You know how sometimes you spend 90 minutes playing a game from start to finish, put it down, and know it’s going to stick with you? Yeah, Virtual Virtual Reality just did that for me, and I can’t give enough praise for it as a piece of weird, creepy, surreal, powerful work of surrealist art.
Virtual Virtual Reality is a VR game in which you play a human, tasked with donning VR headsets and completing various tasks for AI constructs who take on the forms of inanimate objects, and make bizarre semi human requests of you. Their requests are all based on recreating or experiencing aspects of human existance, like cooking toast or watching a sunset or causing a tumble weed to tumble along on its merry way. You put virtual reality headsets on within ever deepening layers of VR, going down a rabbit hole leading to a story that feels incredibly reminiscent of Portal in terms of the way it presents a powerful AI, a polished veneer of perfection, and clearly something sinister going on behind the scenes.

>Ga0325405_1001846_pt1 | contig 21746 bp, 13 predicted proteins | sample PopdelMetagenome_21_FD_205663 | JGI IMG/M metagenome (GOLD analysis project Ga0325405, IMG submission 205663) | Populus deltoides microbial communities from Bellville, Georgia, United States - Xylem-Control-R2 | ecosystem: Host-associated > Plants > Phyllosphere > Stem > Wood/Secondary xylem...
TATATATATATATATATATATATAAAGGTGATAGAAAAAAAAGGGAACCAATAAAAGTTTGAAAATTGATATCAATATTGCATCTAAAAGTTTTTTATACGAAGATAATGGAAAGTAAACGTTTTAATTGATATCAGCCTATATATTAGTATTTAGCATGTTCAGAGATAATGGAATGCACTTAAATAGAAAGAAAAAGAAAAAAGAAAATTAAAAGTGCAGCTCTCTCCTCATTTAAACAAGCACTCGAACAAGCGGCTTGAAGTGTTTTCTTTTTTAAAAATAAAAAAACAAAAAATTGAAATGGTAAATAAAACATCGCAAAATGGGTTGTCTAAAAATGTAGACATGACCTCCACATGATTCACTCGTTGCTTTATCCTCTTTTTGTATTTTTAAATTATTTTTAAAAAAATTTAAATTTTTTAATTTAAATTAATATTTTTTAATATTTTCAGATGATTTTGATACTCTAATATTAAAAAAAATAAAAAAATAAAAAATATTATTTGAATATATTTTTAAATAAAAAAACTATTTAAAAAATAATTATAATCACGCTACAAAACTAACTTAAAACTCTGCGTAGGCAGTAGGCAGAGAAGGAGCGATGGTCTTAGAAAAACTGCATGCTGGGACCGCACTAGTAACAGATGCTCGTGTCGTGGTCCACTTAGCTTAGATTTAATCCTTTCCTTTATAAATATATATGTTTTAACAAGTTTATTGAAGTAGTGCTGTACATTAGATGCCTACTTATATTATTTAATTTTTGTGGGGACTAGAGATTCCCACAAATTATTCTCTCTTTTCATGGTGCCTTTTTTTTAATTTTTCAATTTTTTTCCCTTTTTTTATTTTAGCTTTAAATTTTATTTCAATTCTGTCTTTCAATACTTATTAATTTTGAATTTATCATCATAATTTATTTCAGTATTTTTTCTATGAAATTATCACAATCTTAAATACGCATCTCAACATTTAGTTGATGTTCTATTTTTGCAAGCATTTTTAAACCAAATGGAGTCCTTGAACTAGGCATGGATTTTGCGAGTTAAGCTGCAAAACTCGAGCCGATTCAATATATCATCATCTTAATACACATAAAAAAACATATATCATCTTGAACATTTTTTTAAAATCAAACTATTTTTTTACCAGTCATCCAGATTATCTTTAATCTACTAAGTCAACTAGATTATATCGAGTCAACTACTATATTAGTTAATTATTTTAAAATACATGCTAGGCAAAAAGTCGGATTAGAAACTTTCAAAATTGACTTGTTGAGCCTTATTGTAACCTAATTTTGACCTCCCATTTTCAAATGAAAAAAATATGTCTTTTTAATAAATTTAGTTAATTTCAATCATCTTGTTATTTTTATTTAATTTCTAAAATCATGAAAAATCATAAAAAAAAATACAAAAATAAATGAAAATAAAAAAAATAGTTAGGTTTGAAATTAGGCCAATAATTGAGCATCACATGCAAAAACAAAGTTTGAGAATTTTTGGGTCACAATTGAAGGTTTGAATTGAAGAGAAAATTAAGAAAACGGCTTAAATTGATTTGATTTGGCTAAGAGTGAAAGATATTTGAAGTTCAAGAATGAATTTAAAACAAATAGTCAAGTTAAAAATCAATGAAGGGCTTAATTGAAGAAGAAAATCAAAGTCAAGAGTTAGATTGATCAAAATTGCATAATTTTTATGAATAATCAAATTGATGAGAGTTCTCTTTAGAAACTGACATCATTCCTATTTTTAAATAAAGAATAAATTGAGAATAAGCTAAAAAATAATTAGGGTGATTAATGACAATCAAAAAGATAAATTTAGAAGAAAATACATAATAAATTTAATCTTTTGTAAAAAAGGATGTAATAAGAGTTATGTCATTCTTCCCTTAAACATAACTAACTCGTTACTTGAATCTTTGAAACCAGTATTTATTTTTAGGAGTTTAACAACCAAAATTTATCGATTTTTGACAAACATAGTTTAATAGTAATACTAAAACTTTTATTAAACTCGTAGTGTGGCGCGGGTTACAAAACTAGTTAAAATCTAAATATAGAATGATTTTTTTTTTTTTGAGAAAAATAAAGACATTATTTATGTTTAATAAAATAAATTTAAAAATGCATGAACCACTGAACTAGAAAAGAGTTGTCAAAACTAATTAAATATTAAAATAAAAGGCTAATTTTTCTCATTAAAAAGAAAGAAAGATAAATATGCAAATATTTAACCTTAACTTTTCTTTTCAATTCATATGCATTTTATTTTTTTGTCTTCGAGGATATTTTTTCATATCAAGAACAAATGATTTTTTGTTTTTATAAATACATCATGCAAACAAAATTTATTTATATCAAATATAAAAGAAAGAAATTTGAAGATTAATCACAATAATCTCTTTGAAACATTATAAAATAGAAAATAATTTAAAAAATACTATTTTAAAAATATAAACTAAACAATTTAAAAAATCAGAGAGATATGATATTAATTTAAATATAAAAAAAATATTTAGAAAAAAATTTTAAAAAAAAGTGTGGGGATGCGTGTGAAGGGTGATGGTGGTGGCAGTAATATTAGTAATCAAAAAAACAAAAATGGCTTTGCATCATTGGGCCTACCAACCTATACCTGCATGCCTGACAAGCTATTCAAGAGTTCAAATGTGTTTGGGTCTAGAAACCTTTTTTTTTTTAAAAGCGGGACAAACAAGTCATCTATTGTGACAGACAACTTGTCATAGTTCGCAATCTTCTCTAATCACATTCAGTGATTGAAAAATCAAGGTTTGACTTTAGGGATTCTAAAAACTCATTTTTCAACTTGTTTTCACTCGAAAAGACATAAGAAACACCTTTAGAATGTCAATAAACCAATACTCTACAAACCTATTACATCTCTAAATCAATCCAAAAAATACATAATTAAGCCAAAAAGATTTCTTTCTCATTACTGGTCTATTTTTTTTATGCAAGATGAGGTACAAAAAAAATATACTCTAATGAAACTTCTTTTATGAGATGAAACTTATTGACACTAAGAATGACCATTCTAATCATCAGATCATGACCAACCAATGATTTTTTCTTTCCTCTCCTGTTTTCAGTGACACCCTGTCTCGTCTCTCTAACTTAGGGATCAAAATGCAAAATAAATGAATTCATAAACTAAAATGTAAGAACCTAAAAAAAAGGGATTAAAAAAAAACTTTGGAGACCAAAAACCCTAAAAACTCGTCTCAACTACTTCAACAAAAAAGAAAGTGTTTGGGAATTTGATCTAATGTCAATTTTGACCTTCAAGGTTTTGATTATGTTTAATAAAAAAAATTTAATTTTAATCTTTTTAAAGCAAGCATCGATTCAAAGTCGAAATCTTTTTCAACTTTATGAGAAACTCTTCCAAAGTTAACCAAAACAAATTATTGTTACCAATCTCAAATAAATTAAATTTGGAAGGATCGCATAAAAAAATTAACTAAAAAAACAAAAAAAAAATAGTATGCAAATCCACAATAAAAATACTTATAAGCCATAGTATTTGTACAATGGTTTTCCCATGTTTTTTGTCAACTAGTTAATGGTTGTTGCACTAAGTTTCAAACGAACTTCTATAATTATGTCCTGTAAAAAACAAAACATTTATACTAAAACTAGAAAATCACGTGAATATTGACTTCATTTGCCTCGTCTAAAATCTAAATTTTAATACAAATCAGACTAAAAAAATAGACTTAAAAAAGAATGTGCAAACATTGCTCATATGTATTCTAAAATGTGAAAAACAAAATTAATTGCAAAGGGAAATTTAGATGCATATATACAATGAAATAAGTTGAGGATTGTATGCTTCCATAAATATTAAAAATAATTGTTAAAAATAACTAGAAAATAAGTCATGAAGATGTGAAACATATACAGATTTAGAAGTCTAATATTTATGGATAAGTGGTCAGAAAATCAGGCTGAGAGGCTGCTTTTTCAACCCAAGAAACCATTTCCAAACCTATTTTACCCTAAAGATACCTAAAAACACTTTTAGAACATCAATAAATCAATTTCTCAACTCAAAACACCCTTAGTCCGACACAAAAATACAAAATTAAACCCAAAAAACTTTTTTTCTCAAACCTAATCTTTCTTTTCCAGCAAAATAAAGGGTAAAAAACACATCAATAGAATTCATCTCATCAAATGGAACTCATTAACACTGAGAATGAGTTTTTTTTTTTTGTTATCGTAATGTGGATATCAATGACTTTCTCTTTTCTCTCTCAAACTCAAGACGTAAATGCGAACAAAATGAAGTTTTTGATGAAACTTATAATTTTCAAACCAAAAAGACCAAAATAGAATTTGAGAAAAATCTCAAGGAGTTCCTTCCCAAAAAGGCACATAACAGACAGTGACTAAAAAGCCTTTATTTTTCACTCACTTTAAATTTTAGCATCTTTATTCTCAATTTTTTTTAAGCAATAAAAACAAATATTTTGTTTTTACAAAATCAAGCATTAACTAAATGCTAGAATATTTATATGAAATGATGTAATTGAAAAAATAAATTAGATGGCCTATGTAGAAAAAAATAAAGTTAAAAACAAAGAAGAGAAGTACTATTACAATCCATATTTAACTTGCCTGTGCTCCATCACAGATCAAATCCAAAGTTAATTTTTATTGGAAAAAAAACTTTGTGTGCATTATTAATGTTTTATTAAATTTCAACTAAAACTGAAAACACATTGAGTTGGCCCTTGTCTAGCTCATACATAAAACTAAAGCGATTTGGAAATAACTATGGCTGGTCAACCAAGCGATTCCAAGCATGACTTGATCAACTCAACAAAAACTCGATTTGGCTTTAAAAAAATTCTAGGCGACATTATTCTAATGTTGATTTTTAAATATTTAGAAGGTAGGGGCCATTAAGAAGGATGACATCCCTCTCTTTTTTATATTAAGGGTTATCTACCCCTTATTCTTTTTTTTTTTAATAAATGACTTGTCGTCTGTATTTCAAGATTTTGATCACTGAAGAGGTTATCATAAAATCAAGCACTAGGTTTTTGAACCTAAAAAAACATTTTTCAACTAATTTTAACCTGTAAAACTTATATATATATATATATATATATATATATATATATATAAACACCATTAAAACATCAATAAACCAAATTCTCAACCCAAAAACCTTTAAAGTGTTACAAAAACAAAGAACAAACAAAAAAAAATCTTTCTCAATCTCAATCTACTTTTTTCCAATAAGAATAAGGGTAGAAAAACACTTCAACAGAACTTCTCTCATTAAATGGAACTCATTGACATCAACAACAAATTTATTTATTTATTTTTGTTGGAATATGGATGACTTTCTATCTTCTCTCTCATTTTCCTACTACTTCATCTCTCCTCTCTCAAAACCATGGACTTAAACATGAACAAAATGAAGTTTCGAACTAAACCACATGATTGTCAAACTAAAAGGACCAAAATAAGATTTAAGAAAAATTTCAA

Virtual Virtual Reality isn’t the most complex game out there mechanically, you mainly walk around 3D spaces, moving things around with your hands, but the constantly well written dialogue, the reactions to your actions, and the ways in which you break the game world around you and go beyond its presented limits really go a long way to making this one of my favourite stand alone narrative experiences in VR right now.
Seriously, when I compare the writing and tone to Portal, and say nothing more specific, that’s a testiment to how much I enjoyed this narrative, and how little I want to ruin it. I’ll say that it makes some very timely observations about capitalism and those who profit from it, as well as living in capitalism itself, but beyond that I’d just recommend playing it.
It costs around £10, and it lasts around 90 minutes or so, maybe closer to two hours, but it’s great. If you own a VR headset that supports room scale, pick this up. I don’t often give reccomendations this vague, but seriously, just play it.